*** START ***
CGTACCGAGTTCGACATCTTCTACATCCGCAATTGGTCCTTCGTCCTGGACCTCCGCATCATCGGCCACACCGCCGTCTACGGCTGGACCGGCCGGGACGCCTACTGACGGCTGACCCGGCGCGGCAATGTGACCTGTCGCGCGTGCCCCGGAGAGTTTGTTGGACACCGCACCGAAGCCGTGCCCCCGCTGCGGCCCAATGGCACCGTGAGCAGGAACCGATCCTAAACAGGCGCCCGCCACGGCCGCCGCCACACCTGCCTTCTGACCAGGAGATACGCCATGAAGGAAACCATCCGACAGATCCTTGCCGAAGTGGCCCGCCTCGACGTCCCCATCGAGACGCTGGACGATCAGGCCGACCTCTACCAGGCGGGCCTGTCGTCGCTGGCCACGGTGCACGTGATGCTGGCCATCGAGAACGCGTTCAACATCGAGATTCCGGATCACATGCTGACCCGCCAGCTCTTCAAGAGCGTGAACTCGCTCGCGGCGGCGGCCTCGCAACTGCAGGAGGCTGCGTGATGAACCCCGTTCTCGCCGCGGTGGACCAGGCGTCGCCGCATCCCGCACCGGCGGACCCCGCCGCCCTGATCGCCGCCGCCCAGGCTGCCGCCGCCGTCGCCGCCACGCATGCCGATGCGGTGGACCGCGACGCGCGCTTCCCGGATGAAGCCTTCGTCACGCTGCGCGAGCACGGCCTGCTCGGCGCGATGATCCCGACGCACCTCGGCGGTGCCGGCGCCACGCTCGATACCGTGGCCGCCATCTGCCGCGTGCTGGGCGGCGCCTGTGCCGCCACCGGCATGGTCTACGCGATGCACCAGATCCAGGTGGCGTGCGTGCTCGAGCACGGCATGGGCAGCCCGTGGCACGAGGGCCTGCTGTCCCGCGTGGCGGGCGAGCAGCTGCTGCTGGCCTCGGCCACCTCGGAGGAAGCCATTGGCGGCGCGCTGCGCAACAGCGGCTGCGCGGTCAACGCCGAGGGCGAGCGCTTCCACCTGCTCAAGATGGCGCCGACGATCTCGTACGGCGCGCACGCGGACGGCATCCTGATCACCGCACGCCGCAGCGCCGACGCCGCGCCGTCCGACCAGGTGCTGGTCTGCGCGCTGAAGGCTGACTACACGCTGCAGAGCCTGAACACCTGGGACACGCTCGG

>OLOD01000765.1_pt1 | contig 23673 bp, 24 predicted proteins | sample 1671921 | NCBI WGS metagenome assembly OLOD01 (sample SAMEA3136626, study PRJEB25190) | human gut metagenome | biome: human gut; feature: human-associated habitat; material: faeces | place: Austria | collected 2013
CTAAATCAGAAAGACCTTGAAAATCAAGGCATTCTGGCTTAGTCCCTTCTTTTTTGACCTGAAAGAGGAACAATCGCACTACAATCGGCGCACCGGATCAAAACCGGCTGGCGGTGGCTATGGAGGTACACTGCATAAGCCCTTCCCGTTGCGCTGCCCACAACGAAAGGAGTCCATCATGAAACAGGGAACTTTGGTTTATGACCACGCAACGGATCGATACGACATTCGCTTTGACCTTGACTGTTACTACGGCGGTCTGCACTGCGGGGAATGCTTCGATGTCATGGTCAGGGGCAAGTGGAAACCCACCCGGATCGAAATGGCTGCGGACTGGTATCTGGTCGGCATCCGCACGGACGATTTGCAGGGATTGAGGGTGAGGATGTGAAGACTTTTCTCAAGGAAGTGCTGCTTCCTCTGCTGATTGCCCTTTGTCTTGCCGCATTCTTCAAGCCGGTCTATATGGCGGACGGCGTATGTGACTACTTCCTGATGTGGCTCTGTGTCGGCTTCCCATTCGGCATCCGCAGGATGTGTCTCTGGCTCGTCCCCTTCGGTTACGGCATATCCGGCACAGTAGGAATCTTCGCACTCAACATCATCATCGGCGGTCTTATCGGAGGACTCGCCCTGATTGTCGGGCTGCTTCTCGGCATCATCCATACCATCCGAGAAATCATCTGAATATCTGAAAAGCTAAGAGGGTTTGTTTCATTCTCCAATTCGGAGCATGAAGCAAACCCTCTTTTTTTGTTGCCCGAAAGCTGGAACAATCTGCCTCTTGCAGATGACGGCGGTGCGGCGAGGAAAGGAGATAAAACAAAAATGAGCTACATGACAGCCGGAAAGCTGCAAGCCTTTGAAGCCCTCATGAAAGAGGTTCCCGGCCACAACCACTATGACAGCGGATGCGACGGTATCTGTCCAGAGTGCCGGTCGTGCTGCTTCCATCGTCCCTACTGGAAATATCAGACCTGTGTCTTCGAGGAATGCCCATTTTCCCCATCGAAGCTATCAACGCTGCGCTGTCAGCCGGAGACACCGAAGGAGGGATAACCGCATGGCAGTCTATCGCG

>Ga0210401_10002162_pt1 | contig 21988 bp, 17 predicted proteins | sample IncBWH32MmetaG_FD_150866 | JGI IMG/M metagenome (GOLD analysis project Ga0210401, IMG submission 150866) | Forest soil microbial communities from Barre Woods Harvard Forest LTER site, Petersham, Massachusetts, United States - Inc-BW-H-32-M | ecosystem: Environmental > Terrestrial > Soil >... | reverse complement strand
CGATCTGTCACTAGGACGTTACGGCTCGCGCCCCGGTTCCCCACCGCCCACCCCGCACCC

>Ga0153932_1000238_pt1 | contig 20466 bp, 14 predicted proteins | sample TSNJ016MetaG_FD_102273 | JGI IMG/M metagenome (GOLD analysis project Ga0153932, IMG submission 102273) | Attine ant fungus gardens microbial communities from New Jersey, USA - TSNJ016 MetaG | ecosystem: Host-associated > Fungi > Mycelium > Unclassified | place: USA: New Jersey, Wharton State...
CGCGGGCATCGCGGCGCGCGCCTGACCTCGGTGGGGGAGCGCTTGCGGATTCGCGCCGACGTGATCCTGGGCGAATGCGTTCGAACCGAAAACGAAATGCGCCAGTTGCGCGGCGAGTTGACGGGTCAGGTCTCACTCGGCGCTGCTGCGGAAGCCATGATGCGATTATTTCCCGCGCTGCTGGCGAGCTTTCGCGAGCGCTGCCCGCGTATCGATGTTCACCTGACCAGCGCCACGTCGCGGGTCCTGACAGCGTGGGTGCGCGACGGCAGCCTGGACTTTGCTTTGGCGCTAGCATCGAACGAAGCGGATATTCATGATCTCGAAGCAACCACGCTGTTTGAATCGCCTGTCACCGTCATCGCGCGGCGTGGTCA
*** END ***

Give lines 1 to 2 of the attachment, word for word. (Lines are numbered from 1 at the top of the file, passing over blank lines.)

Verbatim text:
CGTACCGAGTTCGACATCTTCTACATCCGCAATTGGTCCTTCGTCCTGGACCTCCGCATCATCGGCCACACCGCCGTCTACGGCTGGACCGGCCGGGACGCCTACTGACGGCTGACCCGGCGCGGCAATGTGACCTGTCGCGCGTGCCCCGGAGAGTTTGTTGGACACCGCACCGAAGCCGTGCCCCCGCTGCGGCCCAATGGCACCGTGAGCAGGAACCGATCCTAAACAGGCGCCCGCCACGGCCGCCGCCACACCTGCCTTCTGACCAGGAGATACGCCATGAAGGAAACCATCCGACAGATCCTTGCCGAAGTGGCCCGCCTCGACGTCCCCATCGAGACGCTGGACGATCAGGCCGACCTCTACCAGGCGGGCCTGTCGTCGCTGGCCACGGTGCACGTGATGCTGGCCATCGAGAACGCGTTCAACATCGAGATTCCGGATCACATGCTGACCCGCCAGCTCTTCAAGAGCGTGAACTCGCTCGCGGCGGCGGCCTCGCAACTGCAGGAGGCTGCGTGATGAACCCCGTTCTCGCCGCGGTGGACCAGGCGTCGCCGCATCCCGCACCGGCGGACCCCGCCGCCCTGATCGCCGCCGCCCAGGCTGCCGCCGCCGTCGCCGCCACGCATGCCGATGCGGTGGACCGCGACGCGCGCTTCCCGGATGAAGCCTTCGTCACGCTGCGCGAGCACGGCCTGCTCGGCGCGATGATCCCGACGCACCTCGGCGGTGCCGGCGCCACGCTCGATACCGTGGCCGCCATCTGCCGCGTGCTGGGCGGCGCCTGTGCCGCCACCGGCATGGTCTACGCGATGCACCAGATCCAGGTGGCGTGCGTGCTCGAGCACGGCATGGGCAGCCCGTGGCACGAGGGCCTGCTGTCCCGCGTGGCGGGCGAGCAGCTGCTGCTGGCCTCGGCCACCTCGGAGGAAGCCATTGGCGGCGCGCTGCGCAACAGCGGCTGCGCGGTCAACGCCGAGGGCGAGCGCTTCCACCTGCTCAAGATGGCGCCGACGATCTCGTACGGCGCGCACGCGGACGGCATCCTGATCACCGCACGCCGCAGCGCCGACGCCGCGCCGTCCGACCAGGTGCTGGTCTGCGCGCTGAAGGCTGACTACACGCTGCAGAGCCTGAACACCTGGGACACGCTCGG

>OLOD01000765.1_pt1 | contig 23673 bp, 24 predicted proteins | sample 1671921 | NCBI WGS metagenome assembly OLOD01 (sample SAMEA3136626, study PRJEB25190) | human gut metagenome | biome: human gut; feature: human-associated habitat; material: faeces | place: Austria | collected 2013